The plague epidemic influenced the world three times. During the plague epidemics, where millions of people died, doctors wore a beaked outfit. So why were the doctors wearing this strange outfit?
Nowadays, when we are struggling with the COVID-19 virus pandemic, old disease outbreaks are necessarily coming to the agenda. Plague among the disease outbreaks is also on the agenda. The plague caused millions of people to die during three major epidemics.
During the plague epidemic, where millions of people died, doctors struggled to save people’s lives. Doctors working to treat people throughout the plague epidemic wore a suit with a mask with a bird-like beak in. These clothes, which were worn in the 17th century, were thought to protect doctors against the weather they thought the disease had spread. The truth, however, was very different.
The development of the costume that doctors wear during the plague epidemic is attributed to Charles de Lorme. Meets the medical needs of many royal members in Europe, according to de Lorme’s recipe, the costume that had to protect against the plague was supposed to be: a jacket covered with scented wax, trousers tied to boots, a compressed shirt, hat and gloves made of goat leather.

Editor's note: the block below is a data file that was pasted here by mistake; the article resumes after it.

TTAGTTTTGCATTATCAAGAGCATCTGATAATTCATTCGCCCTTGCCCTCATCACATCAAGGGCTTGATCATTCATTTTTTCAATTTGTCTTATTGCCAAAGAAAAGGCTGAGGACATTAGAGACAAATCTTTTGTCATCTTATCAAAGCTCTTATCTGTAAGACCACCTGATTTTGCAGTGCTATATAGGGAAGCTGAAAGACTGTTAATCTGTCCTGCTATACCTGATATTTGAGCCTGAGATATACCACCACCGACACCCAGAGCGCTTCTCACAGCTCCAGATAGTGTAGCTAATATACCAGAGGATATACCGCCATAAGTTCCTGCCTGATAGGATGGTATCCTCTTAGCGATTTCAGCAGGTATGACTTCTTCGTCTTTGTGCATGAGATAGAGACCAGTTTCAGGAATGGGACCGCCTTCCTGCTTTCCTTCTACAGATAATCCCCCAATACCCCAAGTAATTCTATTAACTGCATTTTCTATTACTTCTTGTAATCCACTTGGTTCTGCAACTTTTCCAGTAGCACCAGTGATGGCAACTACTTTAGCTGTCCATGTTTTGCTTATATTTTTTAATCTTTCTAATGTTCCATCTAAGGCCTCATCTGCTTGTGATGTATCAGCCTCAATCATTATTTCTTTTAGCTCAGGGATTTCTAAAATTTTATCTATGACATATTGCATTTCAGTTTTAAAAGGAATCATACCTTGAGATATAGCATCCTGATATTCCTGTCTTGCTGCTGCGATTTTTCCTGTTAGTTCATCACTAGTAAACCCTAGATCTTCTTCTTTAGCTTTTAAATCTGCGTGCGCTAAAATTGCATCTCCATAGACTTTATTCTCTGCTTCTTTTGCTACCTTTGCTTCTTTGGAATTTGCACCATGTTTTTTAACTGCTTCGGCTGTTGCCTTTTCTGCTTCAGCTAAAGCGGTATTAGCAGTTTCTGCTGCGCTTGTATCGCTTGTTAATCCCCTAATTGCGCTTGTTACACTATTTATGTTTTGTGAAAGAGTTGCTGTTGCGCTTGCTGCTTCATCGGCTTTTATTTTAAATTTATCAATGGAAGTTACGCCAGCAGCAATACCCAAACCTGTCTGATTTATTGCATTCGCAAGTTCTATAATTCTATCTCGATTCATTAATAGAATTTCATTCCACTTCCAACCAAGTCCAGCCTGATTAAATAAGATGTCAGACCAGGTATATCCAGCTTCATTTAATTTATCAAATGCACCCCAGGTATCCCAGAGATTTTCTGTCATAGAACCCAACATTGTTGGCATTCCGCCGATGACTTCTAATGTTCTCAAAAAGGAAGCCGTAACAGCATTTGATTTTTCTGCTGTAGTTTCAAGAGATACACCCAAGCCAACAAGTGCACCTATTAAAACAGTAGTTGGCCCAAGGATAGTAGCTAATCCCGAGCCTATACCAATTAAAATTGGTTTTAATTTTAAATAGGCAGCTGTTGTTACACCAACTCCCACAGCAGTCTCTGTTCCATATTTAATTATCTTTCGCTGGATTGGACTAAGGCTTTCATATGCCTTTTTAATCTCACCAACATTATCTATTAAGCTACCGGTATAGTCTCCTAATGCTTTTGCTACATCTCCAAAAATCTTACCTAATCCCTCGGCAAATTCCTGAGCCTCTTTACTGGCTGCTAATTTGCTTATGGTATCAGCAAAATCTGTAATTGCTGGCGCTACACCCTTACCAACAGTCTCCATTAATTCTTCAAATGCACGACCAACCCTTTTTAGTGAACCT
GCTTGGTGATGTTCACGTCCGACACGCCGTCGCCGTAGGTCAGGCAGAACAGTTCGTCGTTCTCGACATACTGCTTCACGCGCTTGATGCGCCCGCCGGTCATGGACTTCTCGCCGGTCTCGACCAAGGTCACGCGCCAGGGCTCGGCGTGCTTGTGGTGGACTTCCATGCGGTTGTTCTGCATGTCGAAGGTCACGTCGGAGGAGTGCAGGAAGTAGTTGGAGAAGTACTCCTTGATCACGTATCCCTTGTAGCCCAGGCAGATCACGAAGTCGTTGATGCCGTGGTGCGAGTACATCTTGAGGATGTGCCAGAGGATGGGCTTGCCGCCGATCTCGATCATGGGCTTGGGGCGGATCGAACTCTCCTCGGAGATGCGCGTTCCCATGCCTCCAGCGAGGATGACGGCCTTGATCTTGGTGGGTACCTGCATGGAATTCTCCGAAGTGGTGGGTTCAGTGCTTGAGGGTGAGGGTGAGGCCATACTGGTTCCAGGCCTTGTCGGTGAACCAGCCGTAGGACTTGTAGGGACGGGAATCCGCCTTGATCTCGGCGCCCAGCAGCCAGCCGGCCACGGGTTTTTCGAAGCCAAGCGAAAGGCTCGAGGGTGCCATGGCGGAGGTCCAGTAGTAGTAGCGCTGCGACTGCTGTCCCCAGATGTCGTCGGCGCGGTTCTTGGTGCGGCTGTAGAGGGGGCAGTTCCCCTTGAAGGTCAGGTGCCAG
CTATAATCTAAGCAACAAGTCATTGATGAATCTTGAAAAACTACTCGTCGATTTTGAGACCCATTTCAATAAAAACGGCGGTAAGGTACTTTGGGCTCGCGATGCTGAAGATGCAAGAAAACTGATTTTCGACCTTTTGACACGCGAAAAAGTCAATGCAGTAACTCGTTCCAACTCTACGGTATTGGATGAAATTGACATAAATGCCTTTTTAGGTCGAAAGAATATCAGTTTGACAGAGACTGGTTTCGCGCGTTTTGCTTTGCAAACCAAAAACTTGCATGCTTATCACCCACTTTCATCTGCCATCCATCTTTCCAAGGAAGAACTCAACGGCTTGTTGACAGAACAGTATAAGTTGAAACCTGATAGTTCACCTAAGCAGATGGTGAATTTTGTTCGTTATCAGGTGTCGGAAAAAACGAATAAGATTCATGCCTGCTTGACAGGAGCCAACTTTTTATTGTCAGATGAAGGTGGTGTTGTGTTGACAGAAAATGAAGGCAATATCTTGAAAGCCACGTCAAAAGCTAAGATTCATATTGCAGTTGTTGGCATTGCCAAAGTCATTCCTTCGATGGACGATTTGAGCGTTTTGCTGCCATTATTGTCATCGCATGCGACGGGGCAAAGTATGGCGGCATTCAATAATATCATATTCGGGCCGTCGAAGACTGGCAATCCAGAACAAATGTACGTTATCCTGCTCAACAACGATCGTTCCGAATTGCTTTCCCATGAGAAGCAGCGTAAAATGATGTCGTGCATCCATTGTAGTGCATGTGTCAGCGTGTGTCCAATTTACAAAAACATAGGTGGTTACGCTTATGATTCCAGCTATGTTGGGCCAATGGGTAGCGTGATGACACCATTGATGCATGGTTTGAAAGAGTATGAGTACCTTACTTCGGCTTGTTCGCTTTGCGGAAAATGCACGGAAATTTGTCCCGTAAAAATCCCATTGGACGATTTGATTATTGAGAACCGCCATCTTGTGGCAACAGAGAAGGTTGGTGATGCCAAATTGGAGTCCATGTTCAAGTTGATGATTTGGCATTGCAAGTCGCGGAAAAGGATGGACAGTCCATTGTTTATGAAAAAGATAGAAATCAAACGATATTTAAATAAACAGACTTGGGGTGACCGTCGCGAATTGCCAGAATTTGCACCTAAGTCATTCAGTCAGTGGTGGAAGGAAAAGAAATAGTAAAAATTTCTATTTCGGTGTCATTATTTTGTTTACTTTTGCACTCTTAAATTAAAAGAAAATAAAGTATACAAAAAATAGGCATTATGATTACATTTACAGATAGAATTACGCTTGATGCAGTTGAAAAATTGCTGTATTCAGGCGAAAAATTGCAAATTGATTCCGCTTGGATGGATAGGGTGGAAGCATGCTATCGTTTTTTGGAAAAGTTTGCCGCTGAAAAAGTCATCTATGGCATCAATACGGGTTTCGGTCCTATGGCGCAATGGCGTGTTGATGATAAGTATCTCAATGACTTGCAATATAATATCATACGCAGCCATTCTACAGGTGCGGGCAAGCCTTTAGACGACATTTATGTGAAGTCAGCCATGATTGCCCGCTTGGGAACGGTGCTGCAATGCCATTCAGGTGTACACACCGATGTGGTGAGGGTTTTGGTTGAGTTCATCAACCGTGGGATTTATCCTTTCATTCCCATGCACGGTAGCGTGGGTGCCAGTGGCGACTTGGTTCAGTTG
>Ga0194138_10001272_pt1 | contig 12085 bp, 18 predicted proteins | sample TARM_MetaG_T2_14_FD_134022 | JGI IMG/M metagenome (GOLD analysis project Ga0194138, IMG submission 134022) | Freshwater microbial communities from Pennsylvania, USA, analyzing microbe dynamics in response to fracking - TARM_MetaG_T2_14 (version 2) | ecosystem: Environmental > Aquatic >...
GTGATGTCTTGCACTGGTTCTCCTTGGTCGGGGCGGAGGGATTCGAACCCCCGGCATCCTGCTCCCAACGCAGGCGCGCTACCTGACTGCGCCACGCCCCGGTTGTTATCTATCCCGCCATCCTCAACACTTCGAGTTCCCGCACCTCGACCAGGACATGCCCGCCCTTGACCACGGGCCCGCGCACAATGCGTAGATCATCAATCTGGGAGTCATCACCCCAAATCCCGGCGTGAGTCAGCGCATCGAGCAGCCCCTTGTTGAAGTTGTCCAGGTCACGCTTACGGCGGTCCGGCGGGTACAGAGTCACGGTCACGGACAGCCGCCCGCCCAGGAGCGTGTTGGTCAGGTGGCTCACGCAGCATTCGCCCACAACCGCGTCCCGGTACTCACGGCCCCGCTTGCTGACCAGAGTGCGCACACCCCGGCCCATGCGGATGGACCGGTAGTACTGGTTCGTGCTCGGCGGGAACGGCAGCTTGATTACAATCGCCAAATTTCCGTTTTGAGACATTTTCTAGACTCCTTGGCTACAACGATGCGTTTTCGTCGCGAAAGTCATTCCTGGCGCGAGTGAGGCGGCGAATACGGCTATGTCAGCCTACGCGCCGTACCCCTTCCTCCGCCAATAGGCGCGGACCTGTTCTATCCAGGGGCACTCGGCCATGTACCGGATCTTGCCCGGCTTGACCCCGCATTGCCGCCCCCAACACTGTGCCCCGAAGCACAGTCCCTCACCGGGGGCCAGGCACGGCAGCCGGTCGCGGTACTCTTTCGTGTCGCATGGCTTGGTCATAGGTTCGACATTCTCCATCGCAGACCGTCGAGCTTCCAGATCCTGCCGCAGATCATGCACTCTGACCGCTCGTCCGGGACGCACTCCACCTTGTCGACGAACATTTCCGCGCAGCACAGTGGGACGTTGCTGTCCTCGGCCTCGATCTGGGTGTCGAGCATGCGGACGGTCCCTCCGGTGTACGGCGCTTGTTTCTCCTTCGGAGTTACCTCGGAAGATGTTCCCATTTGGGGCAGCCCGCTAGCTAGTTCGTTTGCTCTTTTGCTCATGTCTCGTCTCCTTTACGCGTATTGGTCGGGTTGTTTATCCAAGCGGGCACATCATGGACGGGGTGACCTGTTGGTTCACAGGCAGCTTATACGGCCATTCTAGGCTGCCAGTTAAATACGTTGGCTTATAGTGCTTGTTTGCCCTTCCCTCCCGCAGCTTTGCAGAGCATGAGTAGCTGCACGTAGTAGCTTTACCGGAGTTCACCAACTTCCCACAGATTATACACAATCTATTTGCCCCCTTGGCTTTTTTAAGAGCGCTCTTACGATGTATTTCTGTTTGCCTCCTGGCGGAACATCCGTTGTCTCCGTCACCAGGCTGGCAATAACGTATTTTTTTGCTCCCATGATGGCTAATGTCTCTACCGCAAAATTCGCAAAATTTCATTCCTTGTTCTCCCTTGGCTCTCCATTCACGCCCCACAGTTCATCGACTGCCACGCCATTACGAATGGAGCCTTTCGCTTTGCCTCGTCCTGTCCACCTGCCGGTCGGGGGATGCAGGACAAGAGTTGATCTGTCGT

The part of the dress developed by Charles de Lorme, which was worn as a mask, looked interesting. The doctors wore a mask with a beak-shaped 15 cm length with two holes filled with perfumes around the nostrils.
During and before the plague epidemic in the 17th century, people thought that plague would be transmitted through an imbalance in a person’s body fluids or through toxic air. The clothing worn by doctors during the plague epidemic was also designed to protect doctors from toxic air for this purpose.
The mask used by the doctors contained a paste made of more than 55 items. Charles de Lorme, who developed the mask, applied to this design, considering that the mask with this paste will clear the air received by doctors.
The methods of spreading the plague were obviously incorrect when designing the costume of Charles de Lorme. In years later studies, it was understood that plague was transmitted from animals to humans by liquid or tissue contact through flea bites, sneezing or coughing.
The interesting costume developed by Charles de Lorme should not have provided protection to doctors during plague outbreaks…but it sure would be a great character for a horror movie.
Professor P.T. Brown